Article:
4. Make sure your child doesn’t share items, like toys, cutlery, cups, toothbrushes, towels, washers and clothing (especially socks and shoes) with others.
  5. Teach your child about cough and sneeze etiquette. This means covering coughs and sneezes with a tissue (or coughing into their elbow if need be), putting the tissue straight in the bin after use, then washing their hands with soap and water. 

What is the best way to care for your child when they have HFMD?

Antibiotics have no effect on viruses like HFMD, but there are ways to reduce your child’s discomfort as you wait for the infection to heal itself. 

The Royal Children’s Hospital recommends that you:

  • Keep your child hydrated by giving them frequent sips of water or an oral rehydration solution
  • Give them pain relief if they’re hurting or uncomfortable. The experts recommend paracetamol or ibuprofen for children, but not aspirin.
  • Leave their blisters to dry out naturally, rather than squeezing or piercing them. 
  • Watch your child’s symptoms. A high fever and skin rash can point to a meningococcal infection, so if your child’s rash looks like small, bright red spots or unexplained bruises or purple spots, and it doesn’t turn skin-coloured when you press on it, you should seek urgent medical advice. 

In rare and severe cases, HFMD can lead to further complications, such as meningitis, but in most cases, health experts describe HFMD as a mild illness that gets better on its own.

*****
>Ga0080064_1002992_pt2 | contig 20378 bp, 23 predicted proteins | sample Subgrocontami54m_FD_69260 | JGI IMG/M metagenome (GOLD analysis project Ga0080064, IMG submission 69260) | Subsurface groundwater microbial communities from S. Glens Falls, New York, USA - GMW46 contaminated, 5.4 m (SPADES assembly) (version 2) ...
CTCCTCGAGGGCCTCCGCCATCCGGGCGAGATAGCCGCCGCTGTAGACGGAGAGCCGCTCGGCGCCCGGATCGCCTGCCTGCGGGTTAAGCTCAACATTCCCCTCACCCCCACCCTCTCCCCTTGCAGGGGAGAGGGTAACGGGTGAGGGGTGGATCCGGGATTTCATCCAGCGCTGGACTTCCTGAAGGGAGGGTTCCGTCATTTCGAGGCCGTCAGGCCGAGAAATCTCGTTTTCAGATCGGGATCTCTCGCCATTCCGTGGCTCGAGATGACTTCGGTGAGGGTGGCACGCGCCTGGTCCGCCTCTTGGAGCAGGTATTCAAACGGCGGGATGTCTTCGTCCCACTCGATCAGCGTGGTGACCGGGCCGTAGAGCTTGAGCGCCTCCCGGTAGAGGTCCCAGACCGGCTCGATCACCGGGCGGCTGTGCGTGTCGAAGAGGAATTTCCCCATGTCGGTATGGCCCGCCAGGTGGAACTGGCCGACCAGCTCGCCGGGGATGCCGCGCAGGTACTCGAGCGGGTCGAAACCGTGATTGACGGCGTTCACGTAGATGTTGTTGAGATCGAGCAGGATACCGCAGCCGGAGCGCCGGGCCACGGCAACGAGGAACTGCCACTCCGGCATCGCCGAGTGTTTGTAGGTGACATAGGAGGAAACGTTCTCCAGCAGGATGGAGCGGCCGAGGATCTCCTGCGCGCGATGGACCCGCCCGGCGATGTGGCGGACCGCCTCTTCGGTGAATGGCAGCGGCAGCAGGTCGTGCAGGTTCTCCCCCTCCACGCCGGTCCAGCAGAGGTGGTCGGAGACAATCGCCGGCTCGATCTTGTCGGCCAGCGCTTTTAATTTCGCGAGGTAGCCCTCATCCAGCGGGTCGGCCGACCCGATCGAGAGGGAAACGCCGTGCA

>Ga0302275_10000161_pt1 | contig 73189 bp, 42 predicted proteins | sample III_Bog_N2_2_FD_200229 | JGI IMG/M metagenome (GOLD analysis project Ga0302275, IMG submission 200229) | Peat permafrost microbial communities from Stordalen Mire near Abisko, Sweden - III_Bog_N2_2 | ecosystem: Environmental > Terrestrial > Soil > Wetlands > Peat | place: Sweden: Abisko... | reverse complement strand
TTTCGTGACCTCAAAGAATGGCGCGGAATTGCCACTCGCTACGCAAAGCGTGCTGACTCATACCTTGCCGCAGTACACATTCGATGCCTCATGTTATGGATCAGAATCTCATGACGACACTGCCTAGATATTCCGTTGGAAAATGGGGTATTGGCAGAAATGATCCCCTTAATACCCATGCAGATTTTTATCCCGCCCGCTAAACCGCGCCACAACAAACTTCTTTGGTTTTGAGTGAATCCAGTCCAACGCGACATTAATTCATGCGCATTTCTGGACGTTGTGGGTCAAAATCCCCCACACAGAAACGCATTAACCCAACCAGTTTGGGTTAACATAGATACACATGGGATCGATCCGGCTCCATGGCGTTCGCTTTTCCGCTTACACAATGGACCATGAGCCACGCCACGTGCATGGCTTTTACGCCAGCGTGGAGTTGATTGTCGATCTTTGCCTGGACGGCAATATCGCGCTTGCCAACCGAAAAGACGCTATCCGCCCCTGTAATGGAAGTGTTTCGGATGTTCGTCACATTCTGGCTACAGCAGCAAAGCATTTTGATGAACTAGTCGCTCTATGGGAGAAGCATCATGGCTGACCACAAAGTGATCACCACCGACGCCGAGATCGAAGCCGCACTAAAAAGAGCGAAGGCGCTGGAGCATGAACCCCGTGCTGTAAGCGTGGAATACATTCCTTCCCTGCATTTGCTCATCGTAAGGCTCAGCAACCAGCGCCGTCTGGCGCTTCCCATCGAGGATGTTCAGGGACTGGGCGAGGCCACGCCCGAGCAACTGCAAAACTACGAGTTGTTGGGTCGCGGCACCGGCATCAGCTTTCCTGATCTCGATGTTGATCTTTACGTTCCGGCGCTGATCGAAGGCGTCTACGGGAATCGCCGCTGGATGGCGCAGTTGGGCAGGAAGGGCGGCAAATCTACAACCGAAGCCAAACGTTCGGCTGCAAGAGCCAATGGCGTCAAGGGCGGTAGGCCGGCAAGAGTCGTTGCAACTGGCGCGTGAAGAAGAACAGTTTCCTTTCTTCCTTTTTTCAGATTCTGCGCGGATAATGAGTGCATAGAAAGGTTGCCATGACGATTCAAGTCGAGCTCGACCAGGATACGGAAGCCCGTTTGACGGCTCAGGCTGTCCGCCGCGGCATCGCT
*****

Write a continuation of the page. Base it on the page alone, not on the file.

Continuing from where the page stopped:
What research is being conducted around HFMD?

Currently, there is no effective drug treatment for HFMD, however, a group of researchers at Queensland’s Griffith University have discovered some ‘potent small molecule inhibitors’ that block the early stages of HFMD infection. 

Hopefully their work will lead to an effective treatment for HFMD, but in the meantime, prevention is better than a cure. 

Is it just children that get HFMD?

Although HFMD is most common amongst under-fives and mainly affects under 10s, teens and adults can get this infection as well. 

The NSW Department of Health says that many adults, including pregnant women, are often exposed to the virus, but don’t get symptoms. And while there’s no clear evidence of risk to unborn babies from HFMD, infected mothers can pass the virus to their newborn.

It’s also worth noting that a person can contract the virus more than once, but their symptoms will be less severe the second time around. 

Is hand, foot and mouth disease the same as foot and mouth disease?

Although the names sound similar, you can rest assured that these are two completely different illnesses. Foot and mouth disease affects animals, so focus on spotting the signs of HFMD and taking your little human out of care if they contract the virus. Although it can be hard to work around a sick child, exclusion policies really are for the good of everyone. 


References

Royal Children’s Hospital Melbourne
NSW Department of Health
HealthDirect

This child care article was last reviewed or updated on Monday, 17 February 2020